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04 March 2024

New vessels will complement high demand

By Karen Remo-Listana


The oversupply of vessels in the tanker market will soon be offset by the removal of non-double hulled tonnage, while the additional fleet growth will be absorbed by the growth in demand, a senior official from an international shipping consultant and shipbroker said.


Dr Philip Rogers, head of research at Galbraith’s, said fleet growth will outpace demand in 2009 leading to a “slightly softer” market. But by 2010 – although the overall market surplus for Very Large Crude Carriers (VLCCs) will be greater than the year before that – the rates will be firmer.


“In 2010, we expect that rates may be firmer as the main phase out of non-double hulled tankers kicks in and China and South Korea prohibit single hulls trading to their ports and terminals,” Rogers said.


The market will further tighten in 2011 and 2012, he said, adding that strong economic growth in the Middle East will also keep up pace of demand in the Gulf. The dry bulk sector, however, will continuously rally an upward trend for more than 45 years.


“Chinese demand is at exceptional levels and is expected to grow further this year, he said.


“India is finally emerging as a significant importer of coal and raw materials after years of only being seen as an iron-ore exporter.”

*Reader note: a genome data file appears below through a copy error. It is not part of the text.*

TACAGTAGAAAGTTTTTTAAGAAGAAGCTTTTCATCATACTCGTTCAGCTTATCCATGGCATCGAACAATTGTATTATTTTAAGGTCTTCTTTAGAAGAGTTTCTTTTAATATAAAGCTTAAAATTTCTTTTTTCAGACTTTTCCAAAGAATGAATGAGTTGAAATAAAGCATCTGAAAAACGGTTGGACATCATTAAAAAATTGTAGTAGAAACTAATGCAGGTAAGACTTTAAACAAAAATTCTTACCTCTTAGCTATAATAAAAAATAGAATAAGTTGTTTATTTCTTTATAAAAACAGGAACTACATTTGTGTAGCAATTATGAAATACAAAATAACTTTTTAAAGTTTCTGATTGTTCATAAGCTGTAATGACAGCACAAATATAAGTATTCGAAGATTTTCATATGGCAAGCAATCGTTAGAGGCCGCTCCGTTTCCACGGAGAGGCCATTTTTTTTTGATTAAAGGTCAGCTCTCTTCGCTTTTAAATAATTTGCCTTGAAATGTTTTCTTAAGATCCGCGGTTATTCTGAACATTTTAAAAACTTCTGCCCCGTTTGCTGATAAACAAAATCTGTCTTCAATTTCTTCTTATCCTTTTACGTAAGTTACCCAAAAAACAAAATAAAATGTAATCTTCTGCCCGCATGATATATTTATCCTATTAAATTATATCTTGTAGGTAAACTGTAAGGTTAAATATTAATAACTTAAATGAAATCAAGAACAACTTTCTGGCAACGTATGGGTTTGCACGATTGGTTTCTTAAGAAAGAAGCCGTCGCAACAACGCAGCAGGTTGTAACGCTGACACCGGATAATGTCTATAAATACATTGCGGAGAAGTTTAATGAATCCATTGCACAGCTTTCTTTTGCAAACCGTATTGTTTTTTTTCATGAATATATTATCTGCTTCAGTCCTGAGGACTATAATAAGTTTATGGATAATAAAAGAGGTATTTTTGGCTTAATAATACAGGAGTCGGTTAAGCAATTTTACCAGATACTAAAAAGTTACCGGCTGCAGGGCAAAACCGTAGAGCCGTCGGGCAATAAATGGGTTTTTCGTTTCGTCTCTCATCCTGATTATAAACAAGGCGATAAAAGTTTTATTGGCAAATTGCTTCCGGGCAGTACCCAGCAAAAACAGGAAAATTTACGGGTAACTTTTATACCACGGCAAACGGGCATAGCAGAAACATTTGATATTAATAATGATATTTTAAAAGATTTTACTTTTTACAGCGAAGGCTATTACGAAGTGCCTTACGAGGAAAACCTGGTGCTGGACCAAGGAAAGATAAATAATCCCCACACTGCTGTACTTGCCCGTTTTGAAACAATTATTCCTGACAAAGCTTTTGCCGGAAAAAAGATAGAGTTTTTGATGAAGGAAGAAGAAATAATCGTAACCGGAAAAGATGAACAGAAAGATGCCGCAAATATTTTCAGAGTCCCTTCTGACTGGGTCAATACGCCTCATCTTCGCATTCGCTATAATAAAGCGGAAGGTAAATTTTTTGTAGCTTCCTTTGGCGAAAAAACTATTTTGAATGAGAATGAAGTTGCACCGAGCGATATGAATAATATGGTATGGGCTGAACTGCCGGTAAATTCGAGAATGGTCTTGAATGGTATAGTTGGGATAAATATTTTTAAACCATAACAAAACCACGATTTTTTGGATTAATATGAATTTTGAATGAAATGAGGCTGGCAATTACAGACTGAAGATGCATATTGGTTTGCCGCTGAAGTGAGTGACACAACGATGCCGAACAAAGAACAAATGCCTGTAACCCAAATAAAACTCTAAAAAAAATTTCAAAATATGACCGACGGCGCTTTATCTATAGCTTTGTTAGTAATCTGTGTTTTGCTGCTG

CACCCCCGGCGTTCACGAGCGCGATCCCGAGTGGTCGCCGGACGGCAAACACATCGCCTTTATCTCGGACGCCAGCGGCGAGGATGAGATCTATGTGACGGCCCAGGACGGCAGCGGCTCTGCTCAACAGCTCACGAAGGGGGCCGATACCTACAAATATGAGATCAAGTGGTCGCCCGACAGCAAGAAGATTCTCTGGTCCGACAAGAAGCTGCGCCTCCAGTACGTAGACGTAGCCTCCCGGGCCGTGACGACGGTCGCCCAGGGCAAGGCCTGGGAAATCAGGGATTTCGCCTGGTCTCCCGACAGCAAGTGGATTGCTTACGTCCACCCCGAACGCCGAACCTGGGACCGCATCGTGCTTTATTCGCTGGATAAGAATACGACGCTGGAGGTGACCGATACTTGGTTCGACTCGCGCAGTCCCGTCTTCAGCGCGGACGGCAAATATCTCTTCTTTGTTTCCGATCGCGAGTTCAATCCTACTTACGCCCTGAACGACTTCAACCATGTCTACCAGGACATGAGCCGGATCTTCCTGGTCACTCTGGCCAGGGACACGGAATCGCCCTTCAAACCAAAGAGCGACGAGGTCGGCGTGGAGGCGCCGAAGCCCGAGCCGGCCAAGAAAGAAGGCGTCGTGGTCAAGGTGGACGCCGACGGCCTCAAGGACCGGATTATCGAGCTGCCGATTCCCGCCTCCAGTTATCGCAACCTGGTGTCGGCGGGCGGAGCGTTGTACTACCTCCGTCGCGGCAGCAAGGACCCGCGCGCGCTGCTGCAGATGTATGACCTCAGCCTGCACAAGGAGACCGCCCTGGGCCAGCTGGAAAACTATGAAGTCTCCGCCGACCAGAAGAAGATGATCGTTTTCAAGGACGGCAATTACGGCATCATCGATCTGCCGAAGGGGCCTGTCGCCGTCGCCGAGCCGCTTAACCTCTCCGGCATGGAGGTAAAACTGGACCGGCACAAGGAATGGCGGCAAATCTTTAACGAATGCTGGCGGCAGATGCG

The order book, which currently stands at 228.8 million deadweight tonnage, is at record levels and can accommodate a cargo growth of 1,200 metric tonnes. Of this total, 171.5 million dwt is for delivery by 2010, shows his paper presented to Marine Money conference in Dubai. Demand is therefore expected to grow by about 405 metric tonne over this period hence an excess capacity.


However, even if demand has been underestimated by 200 per cent, the fleet capacity surplus is still evident, said Rogers.


Although the fundamentals are consoling, there are still a number of factors that are not within the control of the shipping industry, he said.


One of the main concerns is the shortage of labourers and material supply. “Will all the Greenfield shipyards be built, and even if they are, where will the skilled workers come from? Will all the main engines and cranes be delivered on time,” questioned Rogers.